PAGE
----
FCC Clarifies Consortia Membership Requirements
The Federal Communications Commission in a July 10 decision clarified what consortium managers must do to demonstrate that their members have affirmatively agreed to participate in the consortium.
The appeals decision involved Project Interconnect, a consortium of schools and libraries in the Minneapolis-St. Paul area organized to apply for state telecommunications grant money and E-rate discounts. In November 1999, a staff member from the Schools and Libraries Division asked the consortium to produce documentation that the listed members were, in fact, participating in the consortium. The staff member initially agreed to accept the letters of participation that the members signed on joining the consortium. The following month, however, another SLD staff member told the consortium that those letters would not be sufficient and gave it 10 days in which to submit letters of agency from each consortium member, specifically granting Project Interconnect the authority to seek funding from the SLD on its behalf. The consortium subsequently provided letters signed by a number of its members. Three months later, the SLD denied both of its applications, saying it did not have permission to act on behalf of all of the consortium members, and that at least one of them was "unaware of the application that you submitted."
Project Interconnect eventually appealed to the FCC, arguing that its applications should not be rejected in their entirety, because most consortium members had, in fact, signed letters of agency. In addition, it also asserted that the letters it originally submitted should have sufficed because Minnesota law requires school districts to join a consortium like Project Interconnect as a prerequisite for qualifying for state funding of telecommunications services.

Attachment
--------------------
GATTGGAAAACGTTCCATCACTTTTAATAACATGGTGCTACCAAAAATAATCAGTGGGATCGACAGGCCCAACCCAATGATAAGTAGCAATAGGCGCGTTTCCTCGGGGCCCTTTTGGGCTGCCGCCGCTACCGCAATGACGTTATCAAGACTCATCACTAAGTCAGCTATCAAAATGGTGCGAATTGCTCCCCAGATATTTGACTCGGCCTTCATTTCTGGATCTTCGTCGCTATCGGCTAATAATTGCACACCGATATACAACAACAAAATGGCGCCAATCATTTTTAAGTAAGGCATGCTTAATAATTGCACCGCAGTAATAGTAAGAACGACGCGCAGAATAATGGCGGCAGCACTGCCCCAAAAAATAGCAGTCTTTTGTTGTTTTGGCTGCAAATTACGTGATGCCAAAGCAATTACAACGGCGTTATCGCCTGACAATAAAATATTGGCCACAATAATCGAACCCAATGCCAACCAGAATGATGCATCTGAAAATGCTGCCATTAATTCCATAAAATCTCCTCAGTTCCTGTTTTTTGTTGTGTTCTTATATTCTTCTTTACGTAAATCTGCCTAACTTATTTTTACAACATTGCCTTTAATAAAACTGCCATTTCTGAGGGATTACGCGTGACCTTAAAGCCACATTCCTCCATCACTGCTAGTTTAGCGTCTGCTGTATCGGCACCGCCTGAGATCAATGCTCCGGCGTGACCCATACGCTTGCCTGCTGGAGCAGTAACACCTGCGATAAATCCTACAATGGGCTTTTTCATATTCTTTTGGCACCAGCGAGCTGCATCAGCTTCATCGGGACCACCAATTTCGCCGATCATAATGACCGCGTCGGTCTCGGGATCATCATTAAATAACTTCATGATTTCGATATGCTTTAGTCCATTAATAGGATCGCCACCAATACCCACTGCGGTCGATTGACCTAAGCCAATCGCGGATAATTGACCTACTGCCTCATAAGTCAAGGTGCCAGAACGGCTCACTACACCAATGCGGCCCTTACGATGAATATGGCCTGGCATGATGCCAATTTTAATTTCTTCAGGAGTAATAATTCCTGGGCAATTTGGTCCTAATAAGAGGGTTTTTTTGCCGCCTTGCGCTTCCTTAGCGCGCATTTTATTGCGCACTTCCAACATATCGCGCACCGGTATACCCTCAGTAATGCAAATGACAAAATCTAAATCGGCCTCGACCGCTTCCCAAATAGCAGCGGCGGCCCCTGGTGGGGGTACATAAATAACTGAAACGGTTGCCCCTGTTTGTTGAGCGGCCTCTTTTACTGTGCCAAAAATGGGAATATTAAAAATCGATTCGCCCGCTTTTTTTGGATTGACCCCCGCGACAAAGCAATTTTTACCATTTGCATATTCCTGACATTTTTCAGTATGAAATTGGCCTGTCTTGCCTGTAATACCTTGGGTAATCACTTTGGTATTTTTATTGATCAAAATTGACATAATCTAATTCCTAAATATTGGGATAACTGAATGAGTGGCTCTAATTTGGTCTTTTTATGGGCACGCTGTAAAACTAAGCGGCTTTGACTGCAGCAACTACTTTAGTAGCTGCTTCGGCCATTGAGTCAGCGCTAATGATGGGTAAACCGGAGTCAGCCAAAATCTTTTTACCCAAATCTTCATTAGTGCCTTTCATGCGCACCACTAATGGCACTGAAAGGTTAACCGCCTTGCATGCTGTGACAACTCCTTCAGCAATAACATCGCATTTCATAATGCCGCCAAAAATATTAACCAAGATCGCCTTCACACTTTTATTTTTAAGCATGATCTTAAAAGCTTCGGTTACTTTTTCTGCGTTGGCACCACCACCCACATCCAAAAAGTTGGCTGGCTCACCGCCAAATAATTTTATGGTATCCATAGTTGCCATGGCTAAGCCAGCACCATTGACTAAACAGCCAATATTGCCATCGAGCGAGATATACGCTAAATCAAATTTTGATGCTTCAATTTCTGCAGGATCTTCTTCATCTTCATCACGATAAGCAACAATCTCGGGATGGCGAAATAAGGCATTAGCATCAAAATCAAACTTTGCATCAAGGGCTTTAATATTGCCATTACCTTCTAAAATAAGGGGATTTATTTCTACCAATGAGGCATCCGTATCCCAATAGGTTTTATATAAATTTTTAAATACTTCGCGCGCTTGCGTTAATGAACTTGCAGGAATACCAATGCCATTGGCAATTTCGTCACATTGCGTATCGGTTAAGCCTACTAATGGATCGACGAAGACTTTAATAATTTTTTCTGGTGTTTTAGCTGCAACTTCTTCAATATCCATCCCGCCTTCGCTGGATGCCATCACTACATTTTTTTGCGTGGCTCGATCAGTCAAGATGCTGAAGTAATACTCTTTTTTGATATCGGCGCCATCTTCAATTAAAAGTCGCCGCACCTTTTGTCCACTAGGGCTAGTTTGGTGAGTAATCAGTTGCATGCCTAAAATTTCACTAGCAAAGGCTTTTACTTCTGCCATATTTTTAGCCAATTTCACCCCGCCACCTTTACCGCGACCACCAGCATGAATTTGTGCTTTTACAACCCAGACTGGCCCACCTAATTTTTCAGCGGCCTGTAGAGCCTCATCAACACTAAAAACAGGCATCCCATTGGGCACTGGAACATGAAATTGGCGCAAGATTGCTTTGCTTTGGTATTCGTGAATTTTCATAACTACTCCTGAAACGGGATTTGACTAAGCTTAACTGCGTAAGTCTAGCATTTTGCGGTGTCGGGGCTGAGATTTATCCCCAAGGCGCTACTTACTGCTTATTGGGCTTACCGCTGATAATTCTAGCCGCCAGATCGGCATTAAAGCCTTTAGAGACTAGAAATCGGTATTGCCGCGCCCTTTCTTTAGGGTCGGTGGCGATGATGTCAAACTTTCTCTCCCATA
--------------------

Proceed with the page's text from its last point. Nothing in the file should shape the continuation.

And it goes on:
The FCC did not buy the latter argument, saying that the SLD must ensure that consortium members know that applications have been filed on their behalf so they can be aware of their obligations and so that they don't go ahead and file their own application for the same services. However, it agreed that the SLD should not have rejected the requests of those schools and libraries for which letters of agency had been produced. It remanded the application to the agency to determine if those applicants should receive a funding commitment. The FCC said it did not want to unfairly penalize the entire consortium when only a few members failed to produce the requested documentation. To do so, it said, would tend to make applicants reluctant to join consortia.
The full decision is available at http://www.fcc.gov/Bureaus/Common_Carrier/Orders/2001/da011620.doc.